The theory goes that in a recession shoppers should flock to factory outlets. But today’s news that Hornsea Freeport shopping village has gone into administration bursts that bubble.
The theory goes that in a recession shoppers should flock to factory outlets.
Landlords would have us believe that the pull of discount designer clothing is enough to make their outlets steady ships when all around retailers are foundering.
But today’s news that Hornsea Freeport shopping village has gone into administration bursts that bubble. It is the first of its kind to call in the administrators.
Worrying as this is though, when you look at the motley collection of retailers that are in the scheme – two of the most well-known being Clarks and Pilot – it is hard to say that the collapse of the scheme is particularly surprising.
Like any type of retail development, there is a first and second division of factory outslets. Hornsea won’t be the only second-tier scheme in an out-of-the-way location to be suffering.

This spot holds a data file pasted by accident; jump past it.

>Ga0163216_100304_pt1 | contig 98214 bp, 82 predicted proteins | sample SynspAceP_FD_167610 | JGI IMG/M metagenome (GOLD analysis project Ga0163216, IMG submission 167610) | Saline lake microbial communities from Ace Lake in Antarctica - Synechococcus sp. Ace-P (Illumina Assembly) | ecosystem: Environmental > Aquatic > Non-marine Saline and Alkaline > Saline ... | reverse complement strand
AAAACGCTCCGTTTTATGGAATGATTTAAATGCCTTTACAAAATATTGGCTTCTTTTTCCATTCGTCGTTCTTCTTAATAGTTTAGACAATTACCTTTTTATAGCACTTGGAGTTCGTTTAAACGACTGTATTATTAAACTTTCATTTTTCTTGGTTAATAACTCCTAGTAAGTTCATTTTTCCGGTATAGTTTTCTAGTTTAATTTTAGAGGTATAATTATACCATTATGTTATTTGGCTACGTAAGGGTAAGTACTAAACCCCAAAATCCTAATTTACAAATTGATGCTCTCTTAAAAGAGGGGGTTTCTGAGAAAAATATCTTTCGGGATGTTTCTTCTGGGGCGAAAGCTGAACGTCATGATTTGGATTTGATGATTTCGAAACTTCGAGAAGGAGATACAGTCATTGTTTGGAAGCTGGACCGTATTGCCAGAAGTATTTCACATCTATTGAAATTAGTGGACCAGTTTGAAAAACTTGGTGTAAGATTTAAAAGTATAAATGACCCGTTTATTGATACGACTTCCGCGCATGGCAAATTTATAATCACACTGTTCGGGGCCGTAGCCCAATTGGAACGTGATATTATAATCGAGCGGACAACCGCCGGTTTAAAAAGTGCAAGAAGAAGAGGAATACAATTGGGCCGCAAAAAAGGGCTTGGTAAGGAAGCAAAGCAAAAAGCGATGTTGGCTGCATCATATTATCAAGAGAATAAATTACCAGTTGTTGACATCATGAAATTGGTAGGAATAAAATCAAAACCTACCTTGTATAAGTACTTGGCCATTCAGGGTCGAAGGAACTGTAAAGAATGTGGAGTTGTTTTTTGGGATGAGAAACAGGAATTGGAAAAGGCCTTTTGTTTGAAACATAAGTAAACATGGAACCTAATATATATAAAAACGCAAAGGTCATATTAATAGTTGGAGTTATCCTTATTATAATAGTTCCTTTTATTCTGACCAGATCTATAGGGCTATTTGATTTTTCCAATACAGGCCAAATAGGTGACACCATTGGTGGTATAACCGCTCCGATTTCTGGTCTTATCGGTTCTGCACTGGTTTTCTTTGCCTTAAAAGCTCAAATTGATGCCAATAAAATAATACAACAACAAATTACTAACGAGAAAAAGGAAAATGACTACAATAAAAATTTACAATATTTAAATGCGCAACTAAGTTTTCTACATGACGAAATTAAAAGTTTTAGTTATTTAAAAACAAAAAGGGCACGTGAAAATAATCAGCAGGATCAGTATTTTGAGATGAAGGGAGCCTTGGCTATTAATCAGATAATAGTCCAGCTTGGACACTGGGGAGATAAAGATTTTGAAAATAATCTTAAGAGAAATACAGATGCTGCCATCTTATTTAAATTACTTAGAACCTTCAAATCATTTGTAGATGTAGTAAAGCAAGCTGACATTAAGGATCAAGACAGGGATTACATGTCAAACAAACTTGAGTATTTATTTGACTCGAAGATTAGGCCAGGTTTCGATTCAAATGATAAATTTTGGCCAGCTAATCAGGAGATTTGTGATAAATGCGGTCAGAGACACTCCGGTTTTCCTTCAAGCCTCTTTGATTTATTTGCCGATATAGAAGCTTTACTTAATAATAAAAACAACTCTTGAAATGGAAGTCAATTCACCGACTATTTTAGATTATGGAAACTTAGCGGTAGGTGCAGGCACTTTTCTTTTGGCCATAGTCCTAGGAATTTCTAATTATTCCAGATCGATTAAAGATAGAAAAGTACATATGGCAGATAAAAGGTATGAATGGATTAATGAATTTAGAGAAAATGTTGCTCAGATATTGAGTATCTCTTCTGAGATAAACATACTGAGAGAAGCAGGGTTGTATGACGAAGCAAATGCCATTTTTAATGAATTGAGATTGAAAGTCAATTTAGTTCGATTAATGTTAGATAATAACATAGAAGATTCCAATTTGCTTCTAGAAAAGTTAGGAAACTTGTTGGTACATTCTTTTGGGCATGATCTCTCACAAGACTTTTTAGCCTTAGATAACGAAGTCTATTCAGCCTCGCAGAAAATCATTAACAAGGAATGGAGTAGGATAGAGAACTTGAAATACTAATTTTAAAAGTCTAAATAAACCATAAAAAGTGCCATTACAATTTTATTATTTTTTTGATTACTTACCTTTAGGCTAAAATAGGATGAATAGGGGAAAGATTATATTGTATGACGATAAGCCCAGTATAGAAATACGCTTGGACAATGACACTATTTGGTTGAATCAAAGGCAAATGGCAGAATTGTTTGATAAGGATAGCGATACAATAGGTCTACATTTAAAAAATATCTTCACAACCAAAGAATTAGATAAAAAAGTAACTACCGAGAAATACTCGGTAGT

Recession or no recession, retailing is a harsh but fair business that shows very little mercy to the shopping centres, high streets or indeed factory outlets that don’t have a strong enough offer.
It’s simply not enough to offer cheap goods to shoppers - you need to give them something extra that wows them into dusting off their credit cards.
The outlets that do offer this in the form of designer clothing from top brands at a genuine bargain are still going strong, and an increasing number of retailers are now quite rightly seizing the opportunity to take advantage of discount-seeking shoppers.
But as Hornsea Freeport shows, if you don’t make shoppers or retailers an offer they can’t refuse, when the chips are down an outlet is just as dangerous a place to be as any high street or shopping centre.
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